With an opening paragraph like this, I’m inclined to cheer:
A group of top world economists said Wednesday that adult male circumcision, a global priority for preventing HIV infection, is not nearly as cost-effective as other methods of prevention.
They’re economists. I generally expect sensible reasoning from economists, so this is good. Except, reading beyond this first paragraph reveals something unexpected:
The group told representatives of global organizations at Georgetown University that more cost-effective ways to prevent the spread of the disease are an HIV vaccine, infant male circumcision, preventing mother-to-child transmission of the disease and making blood transfusions safe.
Including infant male circumcision in that list is offensive. Like medicine there’s more to economics than just numbers. We cannot ignore the ethical human rights violation involved in non-therapeutic male child circumcision in favor of saving a few dollars.
To be fair, stating that (forced) infant male circumcision is more cost-effective than (voluntary) adult male circumcision is not an endorsement of the former. It will be read as such, and there may be some willingness amongst these economists to endorse that view. I don’t know, so I’m going assume the most charitable reading possible.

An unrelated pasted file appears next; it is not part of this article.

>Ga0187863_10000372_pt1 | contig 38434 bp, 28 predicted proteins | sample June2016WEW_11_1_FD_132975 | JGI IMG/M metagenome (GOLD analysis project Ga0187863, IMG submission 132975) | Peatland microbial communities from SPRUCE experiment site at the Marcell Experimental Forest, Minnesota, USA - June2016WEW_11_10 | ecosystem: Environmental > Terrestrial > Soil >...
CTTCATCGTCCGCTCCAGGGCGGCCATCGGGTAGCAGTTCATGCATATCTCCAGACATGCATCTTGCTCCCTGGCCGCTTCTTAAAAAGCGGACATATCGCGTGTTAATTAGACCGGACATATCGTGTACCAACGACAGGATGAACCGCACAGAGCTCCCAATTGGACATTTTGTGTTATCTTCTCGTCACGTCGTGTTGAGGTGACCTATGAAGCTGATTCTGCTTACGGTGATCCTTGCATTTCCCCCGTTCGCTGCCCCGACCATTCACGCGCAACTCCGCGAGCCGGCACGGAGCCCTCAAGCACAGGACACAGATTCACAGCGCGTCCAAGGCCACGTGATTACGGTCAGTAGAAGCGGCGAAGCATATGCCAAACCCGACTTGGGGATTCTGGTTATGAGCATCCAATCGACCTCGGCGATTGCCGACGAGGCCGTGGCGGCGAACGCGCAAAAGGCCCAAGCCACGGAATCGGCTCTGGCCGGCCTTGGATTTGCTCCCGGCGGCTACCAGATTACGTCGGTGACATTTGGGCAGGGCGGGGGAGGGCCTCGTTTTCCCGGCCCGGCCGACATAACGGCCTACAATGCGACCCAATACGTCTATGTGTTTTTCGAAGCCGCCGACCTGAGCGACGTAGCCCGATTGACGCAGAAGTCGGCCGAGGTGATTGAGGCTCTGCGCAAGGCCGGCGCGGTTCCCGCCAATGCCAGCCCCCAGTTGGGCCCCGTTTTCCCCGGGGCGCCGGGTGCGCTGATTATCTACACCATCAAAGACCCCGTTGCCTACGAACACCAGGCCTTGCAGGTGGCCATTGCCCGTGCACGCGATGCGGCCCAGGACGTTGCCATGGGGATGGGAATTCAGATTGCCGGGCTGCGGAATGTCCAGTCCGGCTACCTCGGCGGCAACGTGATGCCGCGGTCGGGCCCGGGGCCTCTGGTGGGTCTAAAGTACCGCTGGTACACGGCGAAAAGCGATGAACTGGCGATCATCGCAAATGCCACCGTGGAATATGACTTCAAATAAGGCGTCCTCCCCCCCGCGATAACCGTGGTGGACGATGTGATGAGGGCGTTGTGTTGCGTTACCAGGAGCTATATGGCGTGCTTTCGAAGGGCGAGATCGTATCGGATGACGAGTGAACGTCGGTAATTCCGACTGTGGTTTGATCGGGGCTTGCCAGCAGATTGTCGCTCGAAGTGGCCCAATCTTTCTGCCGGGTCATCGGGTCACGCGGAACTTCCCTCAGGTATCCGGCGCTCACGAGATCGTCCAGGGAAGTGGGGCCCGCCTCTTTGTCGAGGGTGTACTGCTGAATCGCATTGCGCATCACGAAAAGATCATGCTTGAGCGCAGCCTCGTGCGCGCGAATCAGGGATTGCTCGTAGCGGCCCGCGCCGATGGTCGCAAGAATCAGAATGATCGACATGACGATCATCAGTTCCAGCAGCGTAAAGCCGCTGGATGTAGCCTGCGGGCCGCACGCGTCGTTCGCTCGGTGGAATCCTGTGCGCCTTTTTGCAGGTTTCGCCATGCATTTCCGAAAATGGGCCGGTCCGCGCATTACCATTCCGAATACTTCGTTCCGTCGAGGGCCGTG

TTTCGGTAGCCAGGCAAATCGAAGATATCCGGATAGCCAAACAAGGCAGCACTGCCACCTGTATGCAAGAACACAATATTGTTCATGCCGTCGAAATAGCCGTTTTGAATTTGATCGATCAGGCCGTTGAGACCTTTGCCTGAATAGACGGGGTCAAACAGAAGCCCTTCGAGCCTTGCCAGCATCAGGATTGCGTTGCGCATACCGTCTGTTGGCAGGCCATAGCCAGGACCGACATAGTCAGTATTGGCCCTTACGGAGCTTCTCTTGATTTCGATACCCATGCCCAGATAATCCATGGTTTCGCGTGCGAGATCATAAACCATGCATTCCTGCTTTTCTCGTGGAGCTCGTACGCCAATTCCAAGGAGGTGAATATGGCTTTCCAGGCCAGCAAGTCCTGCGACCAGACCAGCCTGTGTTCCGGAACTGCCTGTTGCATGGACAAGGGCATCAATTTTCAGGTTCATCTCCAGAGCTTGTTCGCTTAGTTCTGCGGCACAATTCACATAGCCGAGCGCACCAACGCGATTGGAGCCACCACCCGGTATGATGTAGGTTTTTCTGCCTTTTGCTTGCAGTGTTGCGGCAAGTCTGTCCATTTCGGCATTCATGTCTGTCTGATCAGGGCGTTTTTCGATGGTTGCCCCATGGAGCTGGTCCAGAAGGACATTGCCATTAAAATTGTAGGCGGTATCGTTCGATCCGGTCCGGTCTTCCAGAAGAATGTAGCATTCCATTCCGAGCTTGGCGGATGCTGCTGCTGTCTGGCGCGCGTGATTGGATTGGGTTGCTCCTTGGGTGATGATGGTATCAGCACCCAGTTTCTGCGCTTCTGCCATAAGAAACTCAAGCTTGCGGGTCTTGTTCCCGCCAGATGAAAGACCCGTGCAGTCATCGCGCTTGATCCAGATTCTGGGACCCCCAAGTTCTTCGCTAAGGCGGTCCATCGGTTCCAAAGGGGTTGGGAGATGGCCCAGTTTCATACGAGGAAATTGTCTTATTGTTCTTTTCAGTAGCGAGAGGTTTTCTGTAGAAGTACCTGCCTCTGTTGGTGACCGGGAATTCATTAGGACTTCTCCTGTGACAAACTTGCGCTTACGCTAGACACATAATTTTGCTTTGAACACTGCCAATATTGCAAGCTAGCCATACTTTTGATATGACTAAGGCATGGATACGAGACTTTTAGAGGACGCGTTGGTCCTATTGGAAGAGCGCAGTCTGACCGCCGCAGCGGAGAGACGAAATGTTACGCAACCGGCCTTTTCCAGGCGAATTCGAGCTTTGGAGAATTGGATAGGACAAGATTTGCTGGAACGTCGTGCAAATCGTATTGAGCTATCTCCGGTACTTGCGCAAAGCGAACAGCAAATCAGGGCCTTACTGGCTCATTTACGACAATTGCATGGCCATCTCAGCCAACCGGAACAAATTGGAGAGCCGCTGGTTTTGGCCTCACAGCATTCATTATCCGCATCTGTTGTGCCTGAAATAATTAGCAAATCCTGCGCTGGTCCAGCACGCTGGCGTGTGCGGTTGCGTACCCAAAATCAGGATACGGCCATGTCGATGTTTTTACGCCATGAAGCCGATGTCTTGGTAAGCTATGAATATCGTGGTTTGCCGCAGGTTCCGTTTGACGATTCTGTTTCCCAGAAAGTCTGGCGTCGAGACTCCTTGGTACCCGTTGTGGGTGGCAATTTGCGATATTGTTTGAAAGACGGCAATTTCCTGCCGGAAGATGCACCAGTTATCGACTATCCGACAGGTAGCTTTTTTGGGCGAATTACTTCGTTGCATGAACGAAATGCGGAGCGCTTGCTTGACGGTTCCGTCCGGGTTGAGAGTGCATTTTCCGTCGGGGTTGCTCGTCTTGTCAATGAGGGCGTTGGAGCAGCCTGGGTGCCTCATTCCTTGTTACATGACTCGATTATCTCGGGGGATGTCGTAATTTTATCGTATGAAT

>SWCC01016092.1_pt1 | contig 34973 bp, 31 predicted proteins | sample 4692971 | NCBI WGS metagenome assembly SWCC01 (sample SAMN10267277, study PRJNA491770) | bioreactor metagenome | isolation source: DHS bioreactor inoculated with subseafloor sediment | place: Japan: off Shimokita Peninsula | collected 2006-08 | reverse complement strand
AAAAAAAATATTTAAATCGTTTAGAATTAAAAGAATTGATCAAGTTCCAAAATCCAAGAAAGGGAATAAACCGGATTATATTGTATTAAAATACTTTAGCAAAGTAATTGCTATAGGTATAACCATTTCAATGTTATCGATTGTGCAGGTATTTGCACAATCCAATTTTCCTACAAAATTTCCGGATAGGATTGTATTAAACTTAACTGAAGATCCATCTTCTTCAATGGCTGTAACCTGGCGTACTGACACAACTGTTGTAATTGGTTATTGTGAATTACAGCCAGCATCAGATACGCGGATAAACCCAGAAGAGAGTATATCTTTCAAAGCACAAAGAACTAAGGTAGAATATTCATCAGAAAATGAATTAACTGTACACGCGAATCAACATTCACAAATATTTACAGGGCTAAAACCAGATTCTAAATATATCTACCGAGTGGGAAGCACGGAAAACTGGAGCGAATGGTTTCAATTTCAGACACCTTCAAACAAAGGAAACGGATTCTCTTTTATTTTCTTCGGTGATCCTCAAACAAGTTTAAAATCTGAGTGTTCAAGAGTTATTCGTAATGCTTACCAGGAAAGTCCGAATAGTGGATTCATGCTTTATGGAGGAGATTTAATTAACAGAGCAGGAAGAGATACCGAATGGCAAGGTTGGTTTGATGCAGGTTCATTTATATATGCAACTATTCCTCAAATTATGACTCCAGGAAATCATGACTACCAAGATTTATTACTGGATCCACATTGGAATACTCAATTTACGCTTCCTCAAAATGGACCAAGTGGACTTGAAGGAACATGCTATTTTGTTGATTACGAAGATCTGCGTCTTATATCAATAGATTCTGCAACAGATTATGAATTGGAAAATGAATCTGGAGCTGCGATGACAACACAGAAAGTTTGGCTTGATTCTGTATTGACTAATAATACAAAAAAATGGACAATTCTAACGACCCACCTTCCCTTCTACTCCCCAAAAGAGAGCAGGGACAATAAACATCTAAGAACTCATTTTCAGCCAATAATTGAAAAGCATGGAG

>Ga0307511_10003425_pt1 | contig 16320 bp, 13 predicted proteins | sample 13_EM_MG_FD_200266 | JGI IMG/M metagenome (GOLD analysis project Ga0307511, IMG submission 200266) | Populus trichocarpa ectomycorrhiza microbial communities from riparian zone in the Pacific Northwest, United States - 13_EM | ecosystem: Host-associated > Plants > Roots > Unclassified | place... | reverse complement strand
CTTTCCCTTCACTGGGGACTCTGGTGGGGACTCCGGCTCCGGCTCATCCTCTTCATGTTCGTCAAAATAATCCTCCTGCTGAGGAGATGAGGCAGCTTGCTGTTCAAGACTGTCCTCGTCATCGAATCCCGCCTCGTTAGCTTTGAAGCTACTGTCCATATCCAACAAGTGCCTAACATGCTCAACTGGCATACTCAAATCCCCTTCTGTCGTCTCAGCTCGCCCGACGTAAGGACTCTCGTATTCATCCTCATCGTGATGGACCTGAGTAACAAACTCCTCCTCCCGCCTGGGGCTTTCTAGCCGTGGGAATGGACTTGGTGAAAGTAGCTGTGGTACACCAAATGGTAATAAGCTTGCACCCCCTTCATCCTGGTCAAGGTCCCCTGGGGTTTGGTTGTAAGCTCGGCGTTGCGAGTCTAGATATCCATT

However, to demonstrate the importance of including ethics, consider a hypothetical: a bullet is cheaper than life-extending medical care for terminal patients. Is it reasonable (i.e. ethical) to state that euthenasia and suicide are more cost-effective than treatment unlikely to work without also acknowledging the very important ethical caveats in the cheaper solutions?
Consider this from the article:
A successful adult male circumcision effort would require “a large public campaign to get people into the clinic,” said Bjorn Lomborg, director of the Copenhagen Consensus Center, a Danish think tank focused on cost-effective public spending that commissioned the panel.
Getting men to volunteer to be circumcised would not be easy and “it could cause more risky behavior,” Lomborg said.
If it won’t be easy getting men to volunteer, and I think he’s correct, then it’s unethical to force circumcision on a child. Circumcising a child removes the choice from that male to have himself circumcised or not as an adult when we readily understand and accept that he won’t likely volunteer if left with his choice.
Also, to my knowledge, there has been no assessment of whether forced infant male circumcision is effective at
preventing reducing any risk of HIV transmission. Assuming that infant and adult male circumcision are the same is unscientific.